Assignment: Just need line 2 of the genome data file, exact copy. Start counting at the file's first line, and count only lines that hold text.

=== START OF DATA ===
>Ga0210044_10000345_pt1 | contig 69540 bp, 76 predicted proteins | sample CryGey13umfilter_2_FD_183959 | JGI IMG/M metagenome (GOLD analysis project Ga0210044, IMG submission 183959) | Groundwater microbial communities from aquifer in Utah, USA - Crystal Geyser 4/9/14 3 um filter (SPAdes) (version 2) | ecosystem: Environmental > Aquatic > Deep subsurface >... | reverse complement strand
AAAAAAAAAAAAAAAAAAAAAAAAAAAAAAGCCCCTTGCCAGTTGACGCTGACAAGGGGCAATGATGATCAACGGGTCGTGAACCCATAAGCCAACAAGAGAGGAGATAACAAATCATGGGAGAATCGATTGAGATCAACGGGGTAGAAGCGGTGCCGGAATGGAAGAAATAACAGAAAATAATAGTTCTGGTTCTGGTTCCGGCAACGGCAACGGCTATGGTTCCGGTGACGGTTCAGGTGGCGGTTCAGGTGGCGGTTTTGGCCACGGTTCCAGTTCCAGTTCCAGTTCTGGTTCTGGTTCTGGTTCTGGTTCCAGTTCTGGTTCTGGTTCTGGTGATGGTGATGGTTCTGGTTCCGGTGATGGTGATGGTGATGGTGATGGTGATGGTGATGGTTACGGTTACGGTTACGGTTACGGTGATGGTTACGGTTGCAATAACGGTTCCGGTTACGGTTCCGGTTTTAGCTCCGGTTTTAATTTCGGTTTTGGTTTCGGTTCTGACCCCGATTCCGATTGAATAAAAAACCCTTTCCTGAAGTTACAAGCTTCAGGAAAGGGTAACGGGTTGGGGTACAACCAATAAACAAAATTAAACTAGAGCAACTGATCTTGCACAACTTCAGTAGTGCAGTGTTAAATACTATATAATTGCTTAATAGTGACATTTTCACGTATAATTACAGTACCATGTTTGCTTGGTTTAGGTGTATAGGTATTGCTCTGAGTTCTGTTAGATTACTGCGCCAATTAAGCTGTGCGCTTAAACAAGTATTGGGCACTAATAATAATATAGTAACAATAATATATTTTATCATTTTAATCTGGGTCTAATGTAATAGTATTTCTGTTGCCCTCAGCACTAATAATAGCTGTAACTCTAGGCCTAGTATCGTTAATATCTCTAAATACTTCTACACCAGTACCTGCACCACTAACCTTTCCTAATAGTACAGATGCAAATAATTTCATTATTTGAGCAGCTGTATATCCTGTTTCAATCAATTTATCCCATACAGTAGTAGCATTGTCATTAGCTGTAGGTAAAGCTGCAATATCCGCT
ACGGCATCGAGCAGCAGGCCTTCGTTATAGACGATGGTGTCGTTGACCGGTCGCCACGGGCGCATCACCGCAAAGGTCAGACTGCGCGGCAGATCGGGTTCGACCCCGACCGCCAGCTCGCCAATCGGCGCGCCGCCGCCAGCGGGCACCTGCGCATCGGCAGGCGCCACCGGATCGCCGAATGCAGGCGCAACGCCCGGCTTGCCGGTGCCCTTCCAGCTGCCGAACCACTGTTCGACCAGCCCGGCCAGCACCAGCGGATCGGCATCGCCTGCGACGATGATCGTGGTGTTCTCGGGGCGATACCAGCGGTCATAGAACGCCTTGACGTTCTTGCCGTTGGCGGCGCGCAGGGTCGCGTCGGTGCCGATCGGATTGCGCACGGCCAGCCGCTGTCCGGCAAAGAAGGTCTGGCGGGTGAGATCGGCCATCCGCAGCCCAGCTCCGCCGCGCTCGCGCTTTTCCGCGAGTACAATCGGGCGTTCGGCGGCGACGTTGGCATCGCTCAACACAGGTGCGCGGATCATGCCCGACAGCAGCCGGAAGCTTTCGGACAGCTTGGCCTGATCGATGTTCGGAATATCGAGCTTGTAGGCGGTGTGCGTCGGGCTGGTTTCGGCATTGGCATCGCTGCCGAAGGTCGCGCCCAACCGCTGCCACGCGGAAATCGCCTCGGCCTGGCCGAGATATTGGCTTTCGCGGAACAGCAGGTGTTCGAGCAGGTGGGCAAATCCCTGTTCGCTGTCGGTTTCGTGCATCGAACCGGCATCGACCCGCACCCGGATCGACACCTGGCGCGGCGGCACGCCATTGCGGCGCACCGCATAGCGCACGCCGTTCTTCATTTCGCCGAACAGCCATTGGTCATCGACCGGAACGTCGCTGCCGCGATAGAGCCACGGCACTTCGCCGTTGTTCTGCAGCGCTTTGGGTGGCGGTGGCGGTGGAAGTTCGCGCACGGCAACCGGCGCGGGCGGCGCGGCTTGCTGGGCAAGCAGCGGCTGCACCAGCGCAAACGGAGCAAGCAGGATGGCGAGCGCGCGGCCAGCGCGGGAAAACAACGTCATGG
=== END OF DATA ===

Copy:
AAAAAAAAAAAAAAAAAAAAAAAAAAAAAAGCCCCTTGCCAGTTGACGCTGACAAGGGGCAATGATGATCAACGGGTCGTGAACCCATAAGCCAACAAGAGAGGAGATAACAAATCATGGGAGAATCGATTGAGATCAACGGGGTAGAAGCGGTGCCGGAATGGAAGAAATAACAGAAAATAATAGTTCTGGTTCTGGTTCCGGCAACGGCAACGGCTATGGTTCCGGTGACGGTTCAGGTGGCGGTTCAGGTGGCGGTTTTGGCCACGGTTCCAGTTCCAGTTCCAGTTCTGGTTCTGGTTCTGGTTCTGGTTCCAGTTCTGGTTCTGGTTCTGGTGATGGTGATGGTTCTGGTTCCGGTGATGGTGATGGTGATGGTGATGGTGATGGTGATGGTTACGGTTACGGTTACGGTTACGGTGATGGTTACGGTTGCAATAACGGTTCCGGTTACGGTTCCGGTTTTAGCTCCGGTTTTAATTTCGGTTTTGGTTTCGGTTCTGACCCCGATTCCGATTGAATAAAAAACCCTTTCCTGAAGTTACAAGCTTCAGGAAAGGGTAACGGGTTGGGGTACAACCAATAAACAAAATTAAACTAGAGCAACTGATCTTGCACAACTTCAGTAGTGCAGTGTTAAATACTATATAATTGCTTAATAGTGACATTTTCACGTATAATTACAGTACCATGTTTGCTTGGTTTAGGTGTATAGGTATTGCTCTGAGTTCTGTTAGATTACTGCGCCAATTAAGCTGTGCGCTTAAACAAGTATTGGGCACTAATAATAATATAGTAACAATAATATATTTTATCATTTTAATCTGGGTCTAATGTAATAGTATTTCTGTTGCCCTCAGCACTAATAATAGCTGTAACTCTAGGCCTAGTATCGTTAATATCTCTAAATACTTCTACACCAGTACCTGCACCACTAACCTTTCCTAATAGTACAGATGCAAATAATTTCATTATTTGAGCAGCTGTATATCCTGTTTCAATCAATTTATCCCATACAGTAGTAGCATTGTCATTAGCTGTAGGTAAAGCTGCAATATCCGCT